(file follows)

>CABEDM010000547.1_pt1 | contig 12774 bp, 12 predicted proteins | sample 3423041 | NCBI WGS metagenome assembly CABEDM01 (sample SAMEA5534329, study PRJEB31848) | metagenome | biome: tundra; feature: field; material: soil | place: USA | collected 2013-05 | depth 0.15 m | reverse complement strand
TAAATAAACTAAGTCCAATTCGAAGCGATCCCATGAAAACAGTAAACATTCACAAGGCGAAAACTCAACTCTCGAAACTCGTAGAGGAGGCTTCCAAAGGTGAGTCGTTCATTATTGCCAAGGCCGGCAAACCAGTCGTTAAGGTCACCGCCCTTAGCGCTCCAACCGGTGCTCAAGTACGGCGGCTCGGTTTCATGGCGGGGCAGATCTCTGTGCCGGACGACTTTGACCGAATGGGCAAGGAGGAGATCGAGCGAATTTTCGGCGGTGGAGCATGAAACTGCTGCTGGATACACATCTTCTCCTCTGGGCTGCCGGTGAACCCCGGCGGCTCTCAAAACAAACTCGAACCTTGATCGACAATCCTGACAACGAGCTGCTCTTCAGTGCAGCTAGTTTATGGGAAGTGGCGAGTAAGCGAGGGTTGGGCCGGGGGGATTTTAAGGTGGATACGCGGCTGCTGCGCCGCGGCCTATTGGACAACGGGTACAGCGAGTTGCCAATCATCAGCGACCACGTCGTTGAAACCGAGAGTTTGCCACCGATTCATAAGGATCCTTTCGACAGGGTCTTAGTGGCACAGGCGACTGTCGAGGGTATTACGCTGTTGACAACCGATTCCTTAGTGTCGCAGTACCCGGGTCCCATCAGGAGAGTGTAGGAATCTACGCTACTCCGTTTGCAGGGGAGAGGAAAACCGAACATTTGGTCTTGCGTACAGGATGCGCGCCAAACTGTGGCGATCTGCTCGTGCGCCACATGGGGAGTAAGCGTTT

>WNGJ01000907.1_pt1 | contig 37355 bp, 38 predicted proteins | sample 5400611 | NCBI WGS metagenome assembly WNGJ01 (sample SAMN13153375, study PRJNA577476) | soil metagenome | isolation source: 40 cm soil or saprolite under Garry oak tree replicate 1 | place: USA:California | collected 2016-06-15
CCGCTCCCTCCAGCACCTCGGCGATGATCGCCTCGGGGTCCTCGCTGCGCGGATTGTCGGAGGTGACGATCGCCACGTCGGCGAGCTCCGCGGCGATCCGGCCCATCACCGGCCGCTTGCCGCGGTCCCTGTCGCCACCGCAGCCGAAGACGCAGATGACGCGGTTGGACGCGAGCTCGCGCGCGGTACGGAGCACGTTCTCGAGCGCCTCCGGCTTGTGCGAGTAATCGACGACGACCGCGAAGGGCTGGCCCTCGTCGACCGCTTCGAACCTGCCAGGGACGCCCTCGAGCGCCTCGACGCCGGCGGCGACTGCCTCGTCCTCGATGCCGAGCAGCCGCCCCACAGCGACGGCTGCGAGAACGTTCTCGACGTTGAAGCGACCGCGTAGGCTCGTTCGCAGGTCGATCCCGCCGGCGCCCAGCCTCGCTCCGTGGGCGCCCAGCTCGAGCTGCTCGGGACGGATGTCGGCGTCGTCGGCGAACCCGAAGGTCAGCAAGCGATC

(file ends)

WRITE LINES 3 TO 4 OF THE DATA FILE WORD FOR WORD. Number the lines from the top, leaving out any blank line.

>WNGJ01000907.1_pt1 | contig 37355 bp, 38 predicted proteins | sample 5400611 | NCBI WGS metagenome assembly WNGJ01 (sample SAMN13153375, study PRJNA577476) | soil metagenome | isolation source: 40 cm soil or saprolite under Garry oak tree replicate 1 | place: USA:California | collected 2016-06-15
CCGCTCCCTCCAGCACCTCGGCGATGATCGCCTCGGGGTCCTCGCTGCGCGGATTGTCGGAGGTGACGATCGCCACGTCGGCGAGCTCCGCGGCGATCCGGCCCATCACCGGCCGCTTGCCGCGGTCCCTGTCGCCACCGCAGCCGAAGACGCAGATGACGCGGTTGGACGCGAGCTCGCGCGCGGTACGGAGCACGTTCTCGAGCGCCTCCGGCTTGTGCGAGTAATCGACGACGACCGCGAAGGGCTGGCCCTCGTCGACCGCTTCGAACCTGCCAGGGACGCCCTCGAGCGCCTCGACGCCGGCGGCGACTGCCTCGTCCTCGATGCCGAGCAGCCGCCCCACAGCGACGGCTGCGAGAACGTTCTCGACGTTGAAGCGACCGCGTAGGCTCGTTCGCAGGTCGATCCCGCCGGCGCCCAGCCTCGCTCCGTGGGCGCCCAGCTCGAGCTGCTCGGGACGGATGTCGGCGTCGTCGGCGAACCCGAAGGTCAGCAAGCGATC